The Many Faces of Mentorship

Countless minorities have been propelled forward in their career by people who don’t look like them or share their experiences, writes Victor Menaldo.

December 10, 2020
 
 
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I am a child of immigrants. My family came from nothing to the United States -- they were dirt poor, dark and had zero opportunities back home. They fled poverty, corruption and authoritarianism. While my dad did not come over the border in a caravan, he was forced, like many immigrants today, by fate and necessity: having been shot by a stray bullet when he was a preteen, at 17 years old he made the voyage north, to the only place where he could get the surgery he so desperately needed.

The operation was successful, and he seized on a golden opportunity: to stay in this country. He mopped floors in office buildings at night. During the day he went to school, and against all odds he earned his college degree. To do so he learned English watching Sesame Street on TV and struggled his way through comic books.

After graduating, my dad suffered a lot of discrimination and prejudice and decided to return to Latin America with his family in tow. I spent the better part of my formative years in Venezuela and Mexico and cheered for the Bronx Bombers from afar because, after all, I was born in New York. Meanwhile, my father never soured on the American dream and always preached the virtues of education to me and my brothers: it changed his life and could do the same for us! He extolled the virtues of history, philosophy and the natural sciences. He taught us to revere logic and math.

I eventually made my way back to the United States. To my surprise, I was told by American society I was part of a racial grouping known as Latinos. OK. Thanks. Duly noted. But I have other things on my mind, and I've never been exactly sure what people mean by that.

When I was in college, a world-renowned philosopher who has now passed once told me -- during a symposium attended by fancy people who at the time I didn't know were big shots -- I should consider studying “Latino philosophy.” With great dignity but also respect and even admiration, I immediately corrected him and said, “Sir, there is no such thing as Latino philosophy. There is only philosophy, because philosophy is a birthright of all of humanity, the seeds of which were given to us by ancient civilizations that spanned the globe. In fact, Latin American countries, like most other modern countries, have embraced liberalism, even if they have suffered setbacks implementing it and sticking to it. So even if I wanted to study Latino philosophy, I would have to end up seeking your help.”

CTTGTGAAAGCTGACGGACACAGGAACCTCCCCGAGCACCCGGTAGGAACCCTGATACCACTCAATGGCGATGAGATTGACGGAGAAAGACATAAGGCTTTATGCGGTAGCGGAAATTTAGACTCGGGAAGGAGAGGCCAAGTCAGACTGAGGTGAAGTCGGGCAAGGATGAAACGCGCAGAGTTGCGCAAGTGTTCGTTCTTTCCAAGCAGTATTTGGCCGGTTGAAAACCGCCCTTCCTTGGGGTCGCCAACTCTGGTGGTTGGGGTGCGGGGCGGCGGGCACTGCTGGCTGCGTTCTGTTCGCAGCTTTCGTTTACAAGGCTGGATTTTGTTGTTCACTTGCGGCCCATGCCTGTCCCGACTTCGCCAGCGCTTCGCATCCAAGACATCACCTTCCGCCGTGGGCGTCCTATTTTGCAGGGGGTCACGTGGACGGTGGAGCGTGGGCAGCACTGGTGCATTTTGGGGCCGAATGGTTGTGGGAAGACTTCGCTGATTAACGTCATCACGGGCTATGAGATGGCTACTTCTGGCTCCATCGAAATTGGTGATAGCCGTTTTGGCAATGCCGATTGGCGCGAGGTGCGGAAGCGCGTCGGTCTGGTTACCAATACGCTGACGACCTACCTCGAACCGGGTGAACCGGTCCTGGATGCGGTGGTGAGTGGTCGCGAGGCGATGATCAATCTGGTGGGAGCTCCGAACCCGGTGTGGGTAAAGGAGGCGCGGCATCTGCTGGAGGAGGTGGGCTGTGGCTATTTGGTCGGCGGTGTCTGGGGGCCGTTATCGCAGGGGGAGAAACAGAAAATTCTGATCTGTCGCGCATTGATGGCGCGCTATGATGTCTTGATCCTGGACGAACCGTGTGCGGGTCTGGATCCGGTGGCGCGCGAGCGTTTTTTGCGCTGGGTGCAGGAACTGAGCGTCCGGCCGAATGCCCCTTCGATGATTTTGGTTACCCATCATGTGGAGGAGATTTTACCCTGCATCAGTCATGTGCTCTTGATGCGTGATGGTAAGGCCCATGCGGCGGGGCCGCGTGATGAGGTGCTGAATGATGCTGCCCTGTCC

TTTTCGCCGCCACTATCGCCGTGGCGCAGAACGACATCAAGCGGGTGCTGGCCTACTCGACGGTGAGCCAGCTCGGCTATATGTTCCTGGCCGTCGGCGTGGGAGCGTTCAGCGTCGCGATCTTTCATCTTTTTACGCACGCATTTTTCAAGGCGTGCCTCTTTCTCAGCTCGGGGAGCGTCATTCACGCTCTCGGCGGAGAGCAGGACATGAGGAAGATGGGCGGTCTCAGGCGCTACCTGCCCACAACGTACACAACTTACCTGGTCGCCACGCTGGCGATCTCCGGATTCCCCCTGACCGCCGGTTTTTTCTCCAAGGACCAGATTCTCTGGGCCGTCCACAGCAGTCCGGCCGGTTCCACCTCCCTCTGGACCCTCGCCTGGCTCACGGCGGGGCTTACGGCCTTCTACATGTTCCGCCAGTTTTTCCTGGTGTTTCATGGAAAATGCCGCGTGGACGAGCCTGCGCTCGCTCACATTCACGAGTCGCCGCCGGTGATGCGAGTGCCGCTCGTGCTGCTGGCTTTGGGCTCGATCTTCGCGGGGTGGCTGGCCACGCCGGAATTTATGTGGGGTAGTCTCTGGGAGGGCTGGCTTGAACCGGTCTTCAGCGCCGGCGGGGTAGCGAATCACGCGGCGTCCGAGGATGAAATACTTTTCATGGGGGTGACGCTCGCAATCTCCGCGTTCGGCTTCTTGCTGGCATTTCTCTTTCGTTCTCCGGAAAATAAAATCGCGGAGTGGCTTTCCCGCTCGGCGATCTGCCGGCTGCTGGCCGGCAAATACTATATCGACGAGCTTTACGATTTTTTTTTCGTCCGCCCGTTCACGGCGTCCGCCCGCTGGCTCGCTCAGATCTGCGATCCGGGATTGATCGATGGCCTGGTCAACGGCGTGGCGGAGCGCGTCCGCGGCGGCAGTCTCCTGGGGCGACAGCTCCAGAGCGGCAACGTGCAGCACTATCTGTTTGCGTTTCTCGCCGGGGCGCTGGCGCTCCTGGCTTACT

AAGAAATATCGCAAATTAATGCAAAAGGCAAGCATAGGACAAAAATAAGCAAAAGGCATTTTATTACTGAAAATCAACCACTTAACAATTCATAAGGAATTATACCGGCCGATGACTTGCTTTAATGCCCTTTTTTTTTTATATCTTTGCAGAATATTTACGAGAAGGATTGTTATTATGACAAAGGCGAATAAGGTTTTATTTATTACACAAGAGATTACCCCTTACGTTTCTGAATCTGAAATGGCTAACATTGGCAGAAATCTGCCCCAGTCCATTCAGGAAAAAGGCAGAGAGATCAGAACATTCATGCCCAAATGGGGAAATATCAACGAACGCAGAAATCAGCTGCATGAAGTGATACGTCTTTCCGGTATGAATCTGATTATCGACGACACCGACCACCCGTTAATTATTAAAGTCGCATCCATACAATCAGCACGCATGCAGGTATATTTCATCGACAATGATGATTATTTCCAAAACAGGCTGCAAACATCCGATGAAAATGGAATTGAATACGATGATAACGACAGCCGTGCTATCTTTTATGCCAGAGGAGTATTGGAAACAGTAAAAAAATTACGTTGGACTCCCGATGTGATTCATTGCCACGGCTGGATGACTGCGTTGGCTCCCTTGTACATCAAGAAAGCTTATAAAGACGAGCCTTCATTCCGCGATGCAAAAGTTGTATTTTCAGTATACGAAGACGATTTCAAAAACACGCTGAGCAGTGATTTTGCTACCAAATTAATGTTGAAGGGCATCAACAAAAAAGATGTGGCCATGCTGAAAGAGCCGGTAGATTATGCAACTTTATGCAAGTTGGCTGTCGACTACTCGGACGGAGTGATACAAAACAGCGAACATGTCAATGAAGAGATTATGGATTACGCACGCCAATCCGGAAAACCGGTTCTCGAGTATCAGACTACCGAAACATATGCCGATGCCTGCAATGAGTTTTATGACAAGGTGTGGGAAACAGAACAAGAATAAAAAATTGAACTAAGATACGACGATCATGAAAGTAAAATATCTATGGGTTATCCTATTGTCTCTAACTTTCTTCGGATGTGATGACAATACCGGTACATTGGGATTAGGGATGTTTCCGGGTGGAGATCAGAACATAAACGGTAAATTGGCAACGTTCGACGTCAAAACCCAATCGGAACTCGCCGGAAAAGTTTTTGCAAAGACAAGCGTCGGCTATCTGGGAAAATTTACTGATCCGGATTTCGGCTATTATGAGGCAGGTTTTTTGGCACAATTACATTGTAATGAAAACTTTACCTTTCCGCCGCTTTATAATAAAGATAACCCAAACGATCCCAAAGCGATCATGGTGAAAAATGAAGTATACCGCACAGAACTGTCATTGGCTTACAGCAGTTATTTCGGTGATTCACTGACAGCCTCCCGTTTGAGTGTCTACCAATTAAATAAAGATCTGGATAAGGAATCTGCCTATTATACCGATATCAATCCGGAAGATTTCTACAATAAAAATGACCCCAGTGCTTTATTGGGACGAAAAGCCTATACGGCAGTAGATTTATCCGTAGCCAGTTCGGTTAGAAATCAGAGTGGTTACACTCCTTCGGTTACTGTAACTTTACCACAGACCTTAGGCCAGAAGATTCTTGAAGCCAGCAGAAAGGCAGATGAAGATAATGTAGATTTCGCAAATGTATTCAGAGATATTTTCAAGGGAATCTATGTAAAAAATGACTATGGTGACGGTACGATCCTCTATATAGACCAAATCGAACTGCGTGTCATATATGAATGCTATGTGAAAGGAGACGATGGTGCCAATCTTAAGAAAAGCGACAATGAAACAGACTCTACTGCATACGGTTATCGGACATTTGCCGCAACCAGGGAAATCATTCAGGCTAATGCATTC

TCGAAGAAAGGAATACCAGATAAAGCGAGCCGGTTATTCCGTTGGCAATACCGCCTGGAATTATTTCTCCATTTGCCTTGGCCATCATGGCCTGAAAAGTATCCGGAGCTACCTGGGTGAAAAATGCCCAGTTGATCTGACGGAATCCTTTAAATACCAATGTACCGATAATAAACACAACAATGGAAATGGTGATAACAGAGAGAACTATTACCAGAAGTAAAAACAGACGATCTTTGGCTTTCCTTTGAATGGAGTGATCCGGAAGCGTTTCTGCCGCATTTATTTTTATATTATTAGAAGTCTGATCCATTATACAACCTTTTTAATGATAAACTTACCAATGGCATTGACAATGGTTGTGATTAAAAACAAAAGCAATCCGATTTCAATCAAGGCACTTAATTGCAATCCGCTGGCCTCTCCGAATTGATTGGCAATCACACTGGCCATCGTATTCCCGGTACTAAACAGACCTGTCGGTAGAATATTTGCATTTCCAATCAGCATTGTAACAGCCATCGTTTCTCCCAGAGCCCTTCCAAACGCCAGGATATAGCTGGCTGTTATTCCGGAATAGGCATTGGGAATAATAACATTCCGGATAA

I found this exchange strange and discomfiting and, to my chagrin, continued to encounter versions of this scenario throughout my studies. I tried my best to ignore them, however, and ultimately managed to become a full professor at a top-flight research university. My dad’s voice in my head helped me cope with the adversity I faced on the long and difficult journey to where I am today.

Here’s what I learned along the way: across academe, as in our society, it has become common to hypostatize a unique Latino identity and culture, a people with shared interests and fate. The same goes, according to conventional wisdom, for people of other affinity groups. I’ve also heard some professors, administrators and students throughout academia put forth arguments that white folks cannot speak to my experience or others like it because “they just don’t know what it’s like to be a person of color in America.” Putatively, their “privilege” prevents them from ever really understanding me and people from other minority groups.

That perspective assumes there are distinct voices and spaces and ways of thinking that are somehow associated with one’s racial and ethnic background. Stronger variants of this thesis are that things like history, philosophy and science are social constructs that white people have designed for white people.

These are extraordinary claims. Does extraordinary evidence back them up?